Field Emission Studies of Surface Diffusion of Adsorbates
The field emission microscope, invented by E. W. Müller in 1937, has proved to be remarkably useful for studying the diffusion of adsorbed atoms or molecules on metal surfaces. Two quite distinct but complementary ways of using it for this purpose exist, namely shadowing and the measurement of current fluctuations. The former provides information on overall diffusion behavior in a very graphic way; the latter focuses more narrowly on diffusion under very well-defined conditions on a single crystal plane. This article will give a very brief review of the salient features of the field emission microscope, describe the shadowing and fluctuation methods, and will present some results obtained with them. These, more than any discussion, will give the reader a feeling for the strengths and weaknesses of the two methods.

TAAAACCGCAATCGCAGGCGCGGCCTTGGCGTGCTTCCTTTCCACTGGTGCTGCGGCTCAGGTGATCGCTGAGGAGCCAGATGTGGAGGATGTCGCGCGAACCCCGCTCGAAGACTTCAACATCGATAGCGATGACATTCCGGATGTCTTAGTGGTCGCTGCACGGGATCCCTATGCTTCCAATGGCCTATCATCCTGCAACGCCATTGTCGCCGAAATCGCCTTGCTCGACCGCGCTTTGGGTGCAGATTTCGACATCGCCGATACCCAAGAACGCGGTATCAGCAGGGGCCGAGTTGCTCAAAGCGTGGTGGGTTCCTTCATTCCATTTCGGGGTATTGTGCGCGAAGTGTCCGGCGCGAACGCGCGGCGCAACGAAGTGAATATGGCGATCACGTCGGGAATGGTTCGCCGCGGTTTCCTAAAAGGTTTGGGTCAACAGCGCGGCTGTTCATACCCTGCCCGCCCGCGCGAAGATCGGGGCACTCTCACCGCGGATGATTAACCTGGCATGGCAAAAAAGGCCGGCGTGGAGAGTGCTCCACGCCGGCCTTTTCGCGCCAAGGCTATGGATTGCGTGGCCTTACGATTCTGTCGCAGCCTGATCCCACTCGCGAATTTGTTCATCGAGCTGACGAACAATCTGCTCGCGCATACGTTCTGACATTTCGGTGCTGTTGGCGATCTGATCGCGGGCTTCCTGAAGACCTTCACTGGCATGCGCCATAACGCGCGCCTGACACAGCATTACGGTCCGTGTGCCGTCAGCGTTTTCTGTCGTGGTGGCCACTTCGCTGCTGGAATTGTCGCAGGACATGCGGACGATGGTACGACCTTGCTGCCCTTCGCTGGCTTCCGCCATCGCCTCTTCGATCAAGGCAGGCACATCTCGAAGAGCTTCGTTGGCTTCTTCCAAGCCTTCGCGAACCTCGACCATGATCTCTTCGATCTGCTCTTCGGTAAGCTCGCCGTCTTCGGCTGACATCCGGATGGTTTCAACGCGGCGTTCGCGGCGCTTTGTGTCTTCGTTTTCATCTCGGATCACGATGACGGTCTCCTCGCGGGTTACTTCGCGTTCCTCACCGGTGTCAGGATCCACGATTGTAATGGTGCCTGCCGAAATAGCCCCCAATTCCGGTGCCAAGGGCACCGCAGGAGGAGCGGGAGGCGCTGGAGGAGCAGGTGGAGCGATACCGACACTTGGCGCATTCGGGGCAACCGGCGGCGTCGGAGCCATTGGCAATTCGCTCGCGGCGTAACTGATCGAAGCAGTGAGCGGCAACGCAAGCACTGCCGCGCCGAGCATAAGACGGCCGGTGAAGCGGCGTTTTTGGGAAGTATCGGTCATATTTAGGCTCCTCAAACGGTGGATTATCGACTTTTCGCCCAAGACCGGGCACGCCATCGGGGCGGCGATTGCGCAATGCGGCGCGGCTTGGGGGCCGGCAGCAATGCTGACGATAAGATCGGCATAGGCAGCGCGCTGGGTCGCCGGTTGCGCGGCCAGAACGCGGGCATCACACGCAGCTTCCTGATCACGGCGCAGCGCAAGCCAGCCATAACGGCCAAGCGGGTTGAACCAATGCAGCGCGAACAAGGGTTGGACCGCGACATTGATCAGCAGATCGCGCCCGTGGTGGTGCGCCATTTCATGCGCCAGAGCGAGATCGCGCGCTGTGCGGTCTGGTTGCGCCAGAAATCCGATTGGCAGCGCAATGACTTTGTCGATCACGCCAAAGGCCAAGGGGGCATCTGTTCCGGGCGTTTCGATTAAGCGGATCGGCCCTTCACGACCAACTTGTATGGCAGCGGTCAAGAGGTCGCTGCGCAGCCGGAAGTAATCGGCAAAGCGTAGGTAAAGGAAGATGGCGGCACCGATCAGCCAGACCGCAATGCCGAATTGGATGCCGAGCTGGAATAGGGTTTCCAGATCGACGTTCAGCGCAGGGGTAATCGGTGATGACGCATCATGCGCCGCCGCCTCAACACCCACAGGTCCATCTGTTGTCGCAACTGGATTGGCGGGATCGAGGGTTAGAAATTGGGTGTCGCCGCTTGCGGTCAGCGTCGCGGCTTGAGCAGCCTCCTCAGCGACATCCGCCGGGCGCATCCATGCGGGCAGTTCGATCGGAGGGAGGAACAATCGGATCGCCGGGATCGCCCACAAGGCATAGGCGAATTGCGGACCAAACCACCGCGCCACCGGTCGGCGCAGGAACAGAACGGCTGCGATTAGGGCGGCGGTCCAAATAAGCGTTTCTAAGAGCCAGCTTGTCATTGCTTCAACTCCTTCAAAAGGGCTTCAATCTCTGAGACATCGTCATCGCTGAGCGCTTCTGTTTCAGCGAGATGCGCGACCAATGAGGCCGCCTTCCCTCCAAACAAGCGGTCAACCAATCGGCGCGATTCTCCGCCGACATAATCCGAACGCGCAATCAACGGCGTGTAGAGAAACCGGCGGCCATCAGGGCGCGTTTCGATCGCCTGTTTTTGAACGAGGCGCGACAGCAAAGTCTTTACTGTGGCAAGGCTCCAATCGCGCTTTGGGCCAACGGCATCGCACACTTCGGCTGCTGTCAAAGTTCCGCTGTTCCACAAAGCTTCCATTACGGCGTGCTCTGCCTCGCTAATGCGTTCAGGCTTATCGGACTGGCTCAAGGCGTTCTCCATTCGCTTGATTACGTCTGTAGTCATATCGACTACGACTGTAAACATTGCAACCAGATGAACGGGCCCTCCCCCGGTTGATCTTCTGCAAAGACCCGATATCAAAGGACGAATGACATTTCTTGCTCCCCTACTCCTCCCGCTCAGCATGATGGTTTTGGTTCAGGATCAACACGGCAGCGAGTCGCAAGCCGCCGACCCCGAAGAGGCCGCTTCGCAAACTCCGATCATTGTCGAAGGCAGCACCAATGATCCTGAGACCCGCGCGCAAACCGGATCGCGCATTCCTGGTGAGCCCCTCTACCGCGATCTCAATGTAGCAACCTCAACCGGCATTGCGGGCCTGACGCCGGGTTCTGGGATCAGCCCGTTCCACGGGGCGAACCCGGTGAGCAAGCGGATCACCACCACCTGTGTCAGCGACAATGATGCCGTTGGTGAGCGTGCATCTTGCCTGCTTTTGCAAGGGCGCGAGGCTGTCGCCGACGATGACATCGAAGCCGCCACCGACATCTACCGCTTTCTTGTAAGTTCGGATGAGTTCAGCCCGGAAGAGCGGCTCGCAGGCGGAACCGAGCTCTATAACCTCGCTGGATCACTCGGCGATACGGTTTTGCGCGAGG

KeywordsWork Function Surface Diffusion Boundary Diffusion Trap Site Sticking Coefficient
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